Artificially intelligent software is replacing the textbook—and reshaping American education.
Illustration by Natalie Matthews-Ramo
Eighteen students file into a brightly lit classroom. Arrayed around its perimeter are 18 computers. The students take their seats, log in to their machines, and silently begin working. At a desk in the back, the instructor’s screen displays a series of spreadsheets and data visualizations to help her track each student’s progress in real time.
The students in Whelan’s class are all using the same program, called ALEKS. But peek over their shoulders and you’ll see that each student is working on a different sort of problem. A young woman near the corner of the room is plugging her way through a basic linear equation. The young man to her left is trying to wrap his mind around a story problem involving fractions. Nearby, a more advanced student is simplifying equations that involve both variables and fractions.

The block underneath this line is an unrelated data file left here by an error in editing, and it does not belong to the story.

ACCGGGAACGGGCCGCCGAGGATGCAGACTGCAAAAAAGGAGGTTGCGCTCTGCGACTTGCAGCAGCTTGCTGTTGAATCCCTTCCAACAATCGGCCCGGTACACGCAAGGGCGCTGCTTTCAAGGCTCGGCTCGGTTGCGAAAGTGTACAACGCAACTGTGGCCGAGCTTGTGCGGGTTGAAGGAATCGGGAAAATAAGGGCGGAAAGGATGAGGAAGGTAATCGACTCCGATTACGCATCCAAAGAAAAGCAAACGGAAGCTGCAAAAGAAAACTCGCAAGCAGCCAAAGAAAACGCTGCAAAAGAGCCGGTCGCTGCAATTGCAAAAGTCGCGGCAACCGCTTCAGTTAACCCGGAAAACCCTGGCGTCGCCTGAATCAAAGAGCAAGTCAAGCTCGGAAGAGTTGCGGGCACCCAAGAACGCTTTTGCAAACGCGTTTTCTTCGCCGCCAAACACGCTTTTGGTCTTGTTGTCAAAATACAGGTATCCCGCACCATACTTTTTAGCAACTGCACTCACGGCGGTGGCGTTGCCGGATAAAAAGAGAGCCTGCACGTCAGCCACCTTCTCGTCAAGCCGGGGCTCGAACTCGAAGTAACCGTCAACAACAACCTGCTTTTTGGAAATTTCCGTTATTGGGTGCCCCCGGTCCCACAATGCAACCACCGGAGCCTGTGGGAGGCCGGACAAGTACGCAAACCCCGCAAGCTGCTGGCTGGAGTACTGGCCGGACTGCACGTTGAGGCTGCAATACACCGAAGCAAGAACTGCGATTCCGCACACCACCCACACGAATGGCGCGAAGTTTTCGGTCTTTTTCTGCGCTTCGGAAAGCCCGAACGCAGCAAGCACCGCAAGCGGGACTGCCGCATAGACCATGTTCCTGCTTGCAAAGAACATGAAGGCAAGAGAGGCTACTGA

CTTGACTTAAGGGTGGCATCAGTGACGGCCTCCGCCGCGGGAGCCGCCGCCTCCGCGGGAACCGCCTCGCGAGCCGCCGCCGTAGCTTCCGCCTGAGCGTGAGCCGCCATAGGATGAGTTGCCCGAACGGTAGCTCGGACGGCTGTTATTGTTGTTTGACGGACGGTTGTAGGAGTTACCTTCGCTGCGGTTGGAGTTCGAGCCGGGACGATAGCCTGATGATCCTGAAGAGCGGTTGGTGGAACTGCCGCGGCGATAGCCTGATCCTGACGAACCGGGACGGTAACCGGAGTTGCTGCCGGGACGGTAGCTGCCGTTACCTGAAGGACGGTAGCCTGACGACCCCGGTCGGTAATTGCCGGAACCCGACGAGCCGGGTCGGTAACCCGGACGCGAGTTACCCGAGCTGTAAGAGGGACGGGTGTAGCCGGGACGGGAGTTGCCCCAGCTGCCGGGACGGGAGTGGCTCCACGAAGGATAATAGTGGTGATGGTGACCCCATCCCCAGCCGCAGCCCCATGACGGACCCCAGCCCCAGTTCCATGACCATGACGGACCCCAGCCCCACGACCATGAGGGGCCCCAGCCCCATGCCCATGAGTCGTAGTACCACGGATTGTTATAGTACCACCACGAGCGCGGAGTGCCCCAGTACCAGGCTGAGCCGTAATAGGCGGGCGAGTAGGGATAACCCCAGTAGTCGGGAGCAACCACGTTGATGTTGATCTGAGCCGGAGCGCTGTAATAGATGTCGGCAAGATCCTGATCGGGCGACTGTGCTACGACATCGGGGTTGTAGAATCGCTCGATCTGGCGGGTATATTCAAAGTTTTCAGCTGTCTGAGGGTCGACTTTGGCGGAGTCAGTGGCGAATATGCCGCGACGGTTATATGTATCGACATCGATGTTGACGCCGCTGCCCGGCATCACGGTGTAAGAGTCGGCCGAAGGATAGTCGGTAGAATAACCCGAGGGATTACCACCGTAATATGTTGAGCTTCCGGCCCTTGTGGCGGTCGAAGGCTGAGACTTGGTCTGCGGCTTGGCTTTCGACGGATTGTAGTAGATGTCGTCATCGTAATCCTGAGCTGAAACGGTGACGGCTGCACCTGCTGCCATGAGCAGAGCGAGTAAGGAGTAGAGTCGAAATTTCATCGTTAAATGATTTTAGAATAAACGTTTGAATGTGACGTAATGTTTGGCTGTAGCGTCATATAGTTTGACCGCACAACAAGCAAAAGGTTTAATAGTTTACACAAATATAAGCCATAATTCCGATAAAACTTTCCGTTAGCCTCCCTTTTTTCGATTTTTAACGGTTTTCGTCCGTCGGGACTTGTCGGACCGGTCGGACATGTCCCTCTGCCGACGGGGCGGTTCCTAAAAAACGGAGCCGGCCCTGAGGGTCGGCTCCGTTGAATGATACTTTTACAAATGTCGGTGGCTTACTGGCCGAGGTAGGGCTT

At first glance, each student appears to be at a different point in the course. And that’s true, in one sense. But it’s more accurate to say that the course is literally different for each student.
Just a third of the way through the semester, a few of the most advanced students are nearly ready for the final exam. Others lag far behind. They’re all responsible for mastering the same concepts and skills. But the order in which they tackle them, and the pace at which they do so, is up to the artificially intelligent software that’s guiding them through the material and assessing their performance at every turn.